As for what you must do to handle the services at the server side, that's entirely up to your choice of Web application language and choice of database, among other things. Use what you know best, or take the time to learn other Web application languages you suspect will ease the burden of writing server-side code.
Finally, keep an eye on what you manage at the server side and what you manage at the client side. Depending on what your Ajax Web application does, you may find some performance gains by storing certain information in cookies, or you may speed up performance by storing the information at the server side. Use common sense and experiment between the two approaches to see which performs best.
It's not always easy to build a killer Ajax application, but hopefully this tutorial on the simplicity of how Ajax works will encourage you to give it a try. Now grab a toolkit and go!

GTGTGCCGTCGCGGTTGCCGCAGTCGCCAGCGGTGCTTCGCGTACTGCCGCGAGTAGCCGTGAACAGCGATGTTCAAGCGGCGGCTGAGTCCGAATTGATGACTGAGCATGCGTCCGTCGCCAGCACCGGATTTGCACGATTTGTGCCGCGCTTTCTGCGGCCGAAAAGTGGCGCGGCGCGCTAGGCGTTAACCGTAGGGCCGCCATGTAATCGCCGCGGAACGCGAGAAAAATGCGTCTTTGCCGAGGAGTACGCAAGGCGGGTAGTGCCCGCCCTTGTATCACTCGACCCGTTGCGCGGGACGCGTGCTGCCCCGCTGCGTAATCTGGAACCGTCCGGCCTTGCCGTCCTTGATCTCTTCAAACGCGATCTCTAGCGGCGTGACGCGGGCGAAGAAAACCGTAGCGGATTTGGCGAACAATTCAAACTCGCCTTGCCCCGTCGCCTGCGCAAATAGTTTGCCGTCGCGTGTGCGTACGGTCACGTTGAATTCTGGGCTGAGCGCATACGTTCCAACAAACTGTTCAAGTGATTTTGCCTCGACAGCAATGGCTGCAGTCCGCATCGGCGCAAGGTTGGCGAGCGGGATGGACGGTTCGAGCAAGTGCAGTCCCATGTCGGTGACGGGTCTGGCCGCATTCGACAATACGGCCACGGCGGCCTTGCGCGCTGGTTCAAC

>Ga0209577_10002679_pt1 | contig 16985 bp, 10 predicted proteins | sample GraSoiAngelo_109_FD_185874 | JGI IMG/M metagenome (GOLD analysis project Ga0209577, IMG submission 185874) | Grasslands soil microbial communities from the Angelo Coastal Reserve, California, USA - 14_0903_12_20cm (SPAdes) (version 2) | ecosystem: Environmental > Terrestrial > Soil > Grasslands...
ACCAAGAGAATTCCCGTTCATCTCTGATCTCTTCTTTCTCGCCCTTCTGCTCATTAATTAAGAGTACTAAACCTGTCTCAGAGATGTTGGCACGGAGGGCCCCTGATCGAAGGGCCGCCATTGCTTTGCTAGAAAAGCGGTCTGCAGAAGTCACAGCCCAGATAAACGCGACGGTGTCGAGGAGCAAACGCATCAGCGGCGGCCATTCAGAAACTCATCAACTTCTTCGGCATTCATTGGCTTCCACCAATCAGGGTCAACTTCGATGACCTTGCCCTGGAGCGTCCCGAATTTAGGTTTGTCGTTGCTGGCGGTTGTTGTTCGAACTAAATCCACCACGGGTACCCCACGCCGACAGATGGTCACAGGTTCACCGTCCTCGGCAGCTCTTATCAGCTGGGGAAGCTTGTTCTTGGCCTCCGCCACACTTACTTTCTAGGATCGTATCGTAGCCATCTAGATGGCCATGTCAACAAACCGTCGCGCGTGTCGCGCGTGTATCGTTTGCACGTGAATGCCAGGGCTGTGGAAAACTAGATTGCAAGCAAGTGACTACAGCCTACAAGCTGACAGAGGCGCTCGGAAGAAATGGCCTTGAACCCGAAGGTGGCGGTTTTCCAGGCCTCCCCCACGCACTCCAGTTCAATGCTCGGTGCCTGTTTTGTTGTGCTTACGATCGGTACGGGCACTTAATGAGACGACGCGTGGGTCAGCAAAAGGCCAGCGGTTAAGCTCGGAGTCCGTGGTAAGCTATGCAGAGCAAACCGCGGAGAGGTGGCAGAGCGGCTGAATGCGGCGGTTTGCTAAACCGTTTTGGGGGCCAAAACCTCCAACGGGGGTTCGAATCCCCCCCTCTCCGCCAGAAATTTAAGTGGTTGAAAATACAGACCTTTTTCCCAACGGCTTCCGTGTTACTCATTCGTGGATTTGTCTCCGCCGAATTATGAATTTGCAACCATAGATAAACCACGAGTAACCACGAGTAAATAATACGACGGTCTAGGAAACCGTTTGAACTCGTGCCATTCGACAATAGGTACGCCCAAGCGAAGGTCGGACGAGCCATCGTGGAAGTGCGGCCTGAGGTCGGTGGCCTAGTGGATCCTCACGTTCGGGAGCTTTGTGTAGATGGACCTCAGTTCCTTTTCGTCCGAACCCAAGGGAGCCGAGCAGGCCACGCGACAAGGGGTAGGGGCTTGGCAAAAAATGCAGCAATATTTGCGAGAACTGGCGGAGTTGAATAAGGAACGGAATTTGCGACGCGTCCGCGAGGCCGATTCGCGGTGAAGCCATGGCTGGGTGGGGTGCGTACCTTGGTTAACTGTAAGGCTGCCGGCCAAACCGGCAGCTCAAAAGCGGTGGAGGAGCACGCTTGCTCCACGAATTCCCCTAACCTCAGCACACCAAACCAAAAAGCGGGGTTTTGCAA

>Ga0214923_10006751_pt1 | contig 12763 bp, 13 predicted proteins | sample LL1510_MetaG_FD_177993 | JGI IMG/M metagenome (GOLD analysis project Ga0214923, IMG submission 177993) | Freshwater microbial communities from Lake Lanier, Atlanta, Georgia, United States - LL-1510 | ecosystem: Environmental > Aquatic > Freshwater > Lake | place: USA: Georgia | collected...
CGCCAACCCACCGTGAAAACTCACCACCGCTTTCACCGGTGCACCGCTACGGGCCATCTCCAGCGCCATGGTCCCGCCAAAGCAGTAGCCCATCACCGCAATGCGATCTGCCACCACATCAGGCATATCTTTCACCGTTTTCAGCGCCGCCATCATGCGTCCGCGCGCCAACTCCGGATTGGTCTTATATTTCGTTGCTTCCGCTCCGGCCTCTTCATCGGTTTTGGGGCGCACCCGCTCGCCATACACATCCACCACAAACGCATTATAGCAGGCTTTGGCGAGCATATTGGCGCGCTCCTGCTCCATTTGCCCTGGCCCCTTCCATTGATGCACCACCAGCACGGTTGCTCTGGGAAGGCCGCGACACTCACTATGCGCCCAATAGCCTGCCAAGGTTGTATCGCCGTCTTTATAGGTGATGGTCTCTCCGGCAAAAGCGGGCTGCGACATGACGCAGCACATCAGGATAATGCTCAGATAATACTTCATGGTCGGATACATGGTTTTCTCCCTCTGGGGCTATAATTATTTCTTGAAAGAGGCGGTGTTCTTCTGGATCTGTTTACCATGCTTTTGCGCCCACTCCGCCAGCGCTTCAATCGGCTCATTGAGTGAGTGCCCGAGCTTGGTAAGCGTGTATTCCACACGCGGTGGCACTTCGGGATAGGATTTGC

Nicholas Petreley is Editor in Chief of Linux Journal and a former programmer, teacher, analyst and consultant who has been working with and writing about Linux for more than ten years.
Webinar: 8 Signs You’re Beyond Cron
On Demand NOW
Join Linux Journal and Pat Cameron, Director of Automation Technology at HelpSystems, as they discuss the eight primary advantages of moving beyond cron job scheduling. In this webinar, you’ll learn about integrating cron with an enterprise scheduler.View Now!
- When Official Debian Support Ends, Who Will Save You?
- Ubuntu Ditches Upstart
- May 2015 Issue of Linux Journal: Cool Projects
- Video On Demand: 8 Signs You're Beyond Cron
- Picking Out the Nouns
- "No Reboot" Kernel Patching - And Why You Should Care
- Return of the Mac
- DevOps: Better Than the Sum of Its Parts
- Drupageddon: SQL Injection, Database Abstraction and Hundreds of Thousands of Web Sites